The topic of “Designing environmentally friendly transport and infrastructure” in the Federal Ministry of Transport’s “Knowledge – Ability – Action” network of experts makes environmental science contributions to the National Sustainable Development Strategy from the perspective of mobility and to the National Mobility Strategy from the perspective of sustainability/the environment. The objective is to shape mobility in such a way as to ensure that natural resources and the ecosystem services based on them remain available for future generations. Where possible, the ecosystem services and infrastructure services should be positively coupled. The environmentally friendly design of transport and infrastructure is becoming a central requirement of sustainable development. All modes of transport have common conservation goals when considering harmful effects on the environment.
2D-Array for SPB measurements with reflections (02.0327)
The taking of measurements in accordance with the Statistical Pass-by method (SPB) in order to determine noise emissions from road surfaces is especially difficult in built-up areas. Up to now, only the what is referred to as the “Backing Board“ was available, with which the reverse noise reflections are shielded, enabling measurements to be taken in front of surfaces which reflect noise. The spectrum is falsified however due to the reflection at the board and diffraction around the board edges. With a 1D-Array (distribution of microphones in a line along the carriageway), it is possible to correctly measure the maximum level of vehicles which are being driven close behind each other. In the scope of the project, a 2D-Array with the microphones being positioned in a level which is aligned in keeping with the road axis enables measurements to be taken of the maximum pass-by level in front of reflecting surfaces. A check is also to be carried out in order to determine whether the spectrums are correctly reproduced as is the case with free field measurements, or whether these are falsified as with the backing board.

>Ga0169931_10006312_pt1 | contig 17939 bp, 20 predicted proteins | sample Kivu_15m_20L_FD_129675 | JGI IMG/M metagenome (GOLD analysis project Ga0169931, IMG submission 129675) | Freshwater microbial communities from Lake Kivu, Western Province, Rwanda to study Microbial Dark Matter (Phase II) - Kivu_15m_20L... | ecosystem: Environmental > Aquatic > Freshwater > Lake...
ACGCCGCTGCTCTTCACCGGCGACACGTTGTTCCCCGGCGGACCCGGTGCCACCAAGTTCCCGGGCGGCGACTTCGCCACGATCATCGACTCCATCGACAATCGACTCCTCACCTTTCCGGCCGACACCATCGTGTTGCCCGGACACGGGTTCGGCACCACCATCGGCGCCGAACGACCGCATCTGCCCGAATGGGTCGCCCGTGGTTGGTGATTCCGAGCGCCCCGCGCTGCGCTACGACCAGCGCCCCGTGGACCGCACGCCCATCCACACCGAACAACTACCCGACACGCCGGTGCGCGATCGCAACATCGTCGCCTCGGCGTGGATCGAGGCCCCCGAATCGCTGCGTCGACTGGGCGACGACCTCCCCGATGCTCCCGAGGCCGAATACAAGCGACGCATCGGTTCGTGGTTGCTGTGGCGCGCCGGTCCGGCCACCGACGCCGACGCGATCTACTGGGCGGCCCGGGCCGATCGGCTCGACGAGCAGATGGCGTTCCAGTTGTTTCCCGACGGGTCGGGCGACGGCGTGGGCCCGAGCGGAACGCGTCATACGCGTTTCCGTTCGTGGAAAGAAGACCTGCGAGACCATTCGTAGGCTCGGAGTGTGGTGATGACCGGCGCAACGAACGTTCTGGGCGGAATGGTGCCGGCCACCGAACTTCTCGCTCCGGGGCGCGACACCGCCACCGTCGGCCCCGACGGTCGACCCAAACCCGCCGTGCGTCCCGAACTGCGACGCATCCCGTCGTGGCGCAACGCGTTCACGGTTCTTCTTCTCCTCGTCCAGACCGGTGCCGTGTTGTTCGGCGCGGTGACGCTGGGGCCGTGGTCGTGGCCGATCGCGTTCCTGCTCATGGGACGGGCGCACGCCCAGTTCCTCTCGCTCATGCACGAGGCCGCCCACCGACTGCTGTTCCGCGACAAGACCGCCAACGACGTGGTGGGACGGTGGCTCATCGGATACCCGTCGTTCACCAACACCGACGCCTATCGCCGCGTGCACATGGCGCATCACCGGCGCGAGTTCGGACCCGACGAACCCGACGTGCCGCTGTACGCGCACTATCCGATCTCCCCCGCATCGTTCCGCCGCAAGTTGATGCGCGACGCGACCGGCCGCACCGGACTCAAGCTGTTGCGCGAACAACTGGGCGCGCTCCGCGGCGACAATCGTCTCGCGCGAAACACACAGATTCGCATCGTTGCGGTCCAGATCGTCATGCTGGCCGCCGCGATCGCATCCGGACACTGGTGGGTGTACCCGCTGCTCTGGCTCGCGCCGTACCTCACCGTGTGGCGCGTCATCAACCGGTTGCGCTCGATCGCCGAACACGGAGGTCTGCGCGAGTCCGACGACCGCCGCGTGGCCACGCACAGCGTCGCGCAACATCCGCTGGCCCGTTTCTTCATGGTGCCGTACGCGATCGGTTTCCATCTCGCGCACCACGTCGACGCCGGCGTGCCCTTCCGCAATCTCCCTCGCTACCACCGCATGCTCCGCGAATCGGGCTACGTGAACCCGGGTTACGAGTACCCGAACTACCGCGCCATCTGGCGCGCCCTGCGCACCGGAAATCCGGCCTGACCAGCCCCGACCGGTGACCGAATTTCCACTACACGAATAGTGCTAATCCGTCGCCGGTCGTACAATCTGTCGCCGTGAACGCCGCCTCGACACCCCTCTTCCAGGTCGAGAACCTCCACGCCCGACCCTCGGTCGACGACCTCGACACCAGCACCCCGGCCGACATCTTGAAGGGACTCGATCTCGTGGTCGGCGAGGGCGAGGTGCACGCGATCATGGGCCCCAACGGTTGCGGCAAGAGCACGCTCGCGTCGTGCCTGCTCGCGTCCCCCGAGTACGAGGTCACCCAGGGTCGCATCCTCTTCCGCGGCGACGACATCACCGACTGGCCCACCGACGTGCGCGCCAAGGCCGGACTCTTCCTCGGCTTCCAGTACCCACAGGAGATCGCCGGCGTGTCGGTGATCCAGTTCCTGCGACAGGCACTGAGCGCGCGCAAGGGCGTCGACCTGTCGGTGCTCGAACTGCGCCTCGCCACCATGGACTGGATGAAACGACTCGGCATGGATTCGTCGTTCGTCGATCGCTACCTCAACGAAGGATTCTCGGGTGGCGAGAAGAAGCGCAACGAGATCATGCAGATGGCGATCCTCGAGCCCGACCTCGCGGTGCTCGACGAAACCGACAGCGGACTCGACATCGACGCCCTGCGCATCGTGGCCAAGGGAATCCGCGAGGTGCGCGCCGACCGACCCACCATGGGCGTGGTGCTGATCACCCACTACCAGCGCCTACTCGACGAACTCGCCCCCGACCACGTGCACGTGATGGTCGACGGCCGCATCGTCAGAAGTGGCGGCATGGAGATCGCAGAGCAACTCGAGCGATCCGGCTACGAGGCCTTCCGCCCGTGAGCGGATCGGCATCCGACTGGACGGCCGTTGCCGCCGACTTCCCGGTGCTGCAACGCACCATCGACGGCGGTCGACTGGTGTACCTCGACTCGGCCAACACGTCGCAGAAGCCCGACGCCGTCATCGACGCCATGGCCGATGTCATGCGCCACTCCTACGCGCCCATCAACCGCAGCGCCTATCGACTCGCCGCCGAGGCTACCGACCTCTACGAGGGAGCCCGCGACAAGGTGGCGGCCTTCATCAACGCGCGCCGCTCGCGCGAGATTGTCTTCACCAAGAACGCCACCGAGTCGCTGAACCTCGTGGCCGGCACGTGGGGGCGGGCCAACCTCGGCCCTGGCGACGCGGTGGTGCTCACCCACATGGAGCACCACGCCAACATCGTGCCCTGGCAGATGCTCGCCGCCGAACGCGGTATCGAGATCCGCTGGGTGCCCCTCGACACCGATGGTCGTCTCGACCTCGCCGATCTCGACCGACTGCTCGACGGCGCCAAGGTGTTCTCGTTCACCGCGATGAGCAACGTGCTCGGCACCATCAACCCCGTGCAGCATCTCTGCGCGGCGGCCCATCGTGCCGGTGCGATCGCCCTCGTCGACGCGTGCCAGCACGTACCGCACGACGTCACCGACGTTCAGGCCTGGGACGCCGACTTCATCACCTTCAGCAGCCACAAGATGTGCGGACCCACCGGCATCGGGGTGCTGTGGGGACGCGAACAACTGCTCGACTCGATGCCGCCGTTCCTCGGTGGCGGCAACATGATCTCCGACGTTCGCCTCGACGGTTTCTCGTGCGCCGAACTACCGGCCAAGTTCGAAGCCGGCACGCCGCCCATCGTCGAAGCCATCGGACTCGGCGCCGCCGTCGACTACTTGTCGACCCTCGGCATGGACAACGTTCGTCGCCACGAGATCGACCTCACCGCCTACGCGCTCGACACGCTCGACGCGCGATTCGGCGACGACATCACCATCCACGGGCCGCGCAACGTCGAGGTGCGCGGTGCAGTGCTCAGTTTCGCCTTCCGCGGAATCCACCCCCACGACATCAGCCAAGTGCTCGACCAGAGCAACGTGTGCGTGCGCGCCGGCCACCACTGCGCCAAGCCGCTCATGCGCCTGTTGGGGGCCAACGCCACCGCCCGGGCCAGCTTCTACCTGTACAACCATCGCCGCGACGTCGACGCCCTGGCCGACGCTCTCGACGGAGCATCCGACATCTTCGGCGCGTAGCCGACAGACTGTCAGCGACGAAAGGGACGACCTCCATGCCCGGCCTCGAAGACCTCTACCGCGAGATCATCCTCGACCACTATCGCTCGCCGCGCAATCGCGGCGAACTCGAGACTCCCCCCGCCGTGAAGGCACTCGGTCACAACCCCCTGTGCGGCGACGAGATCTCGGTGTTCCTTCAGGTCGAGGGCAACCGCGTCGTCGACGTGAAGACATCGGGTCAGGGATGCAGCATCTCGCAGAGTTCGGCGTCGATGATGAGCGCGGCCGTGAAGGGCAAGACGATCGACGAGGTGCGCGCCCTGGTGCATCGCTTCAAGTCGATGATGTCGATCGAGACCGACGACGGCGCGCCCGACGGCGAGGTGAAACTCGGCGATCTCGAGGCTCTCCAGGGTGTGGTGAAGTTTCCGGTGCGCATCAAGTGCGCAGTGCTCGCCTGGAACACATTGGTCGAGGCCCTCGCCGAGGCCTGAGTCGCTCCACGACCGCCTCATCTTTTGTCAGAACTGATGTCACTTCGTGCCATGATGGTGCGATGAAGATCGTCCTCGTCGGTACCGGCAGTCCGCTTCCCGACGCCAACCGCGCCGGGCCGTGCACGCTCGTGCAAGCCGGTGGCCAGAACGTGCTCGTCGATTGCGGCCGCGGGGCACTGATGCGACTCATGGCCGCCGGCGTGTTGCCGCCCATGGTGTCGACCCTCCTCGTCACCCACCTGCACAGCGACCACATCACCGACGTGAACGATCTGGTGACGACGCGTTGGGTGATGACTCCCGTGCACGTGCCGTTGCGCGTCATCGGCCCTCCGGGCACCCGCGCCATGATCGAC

Air quality on Federal highways (BAB) (6390000)
The EU Air Quality Directive 2008/50/EC was transposed into national law in August 2010 with the introduction of the 39th Ordinance on the Implementation of the Federal Immission Control Act (BImSchV). It requires compliance with limit, target and threshold values for selected air pollutants to protect human health and vegetation. The Federal Immission Control Act (BImSchG) defines air pollutants as changes in the natural composition of the air, whereby emissions from motor vehicles are named as one of their sources. In order to be able to record and evaluate typical traffic emissions, the BASt maintains measuring stations at 2 highly polluted motorway cross-sections, where nitrogen oxides, ozone and particulate matter are continuously recorded within the scope of this project. The measurements began in 1987 and were continued continuously until 2015. Between 2015 and 2017, an extensive redesign and renewal of the measurement cross-section on the A4 took place. In autumn 2019, two further BASt measuring containers were also installed on the A555 federal motorway between Wesseling and Bornheim. The measurement data of the air pollutants recorded are evaluated on a measuring point-related and comparative basis and processed for further analyses in other projects. The results of the measurements also flow into the regular revision and updating of the PC programme RLuS. The data collected over a longer period of time enables the assessment of the effects of new or changed air quality requirements.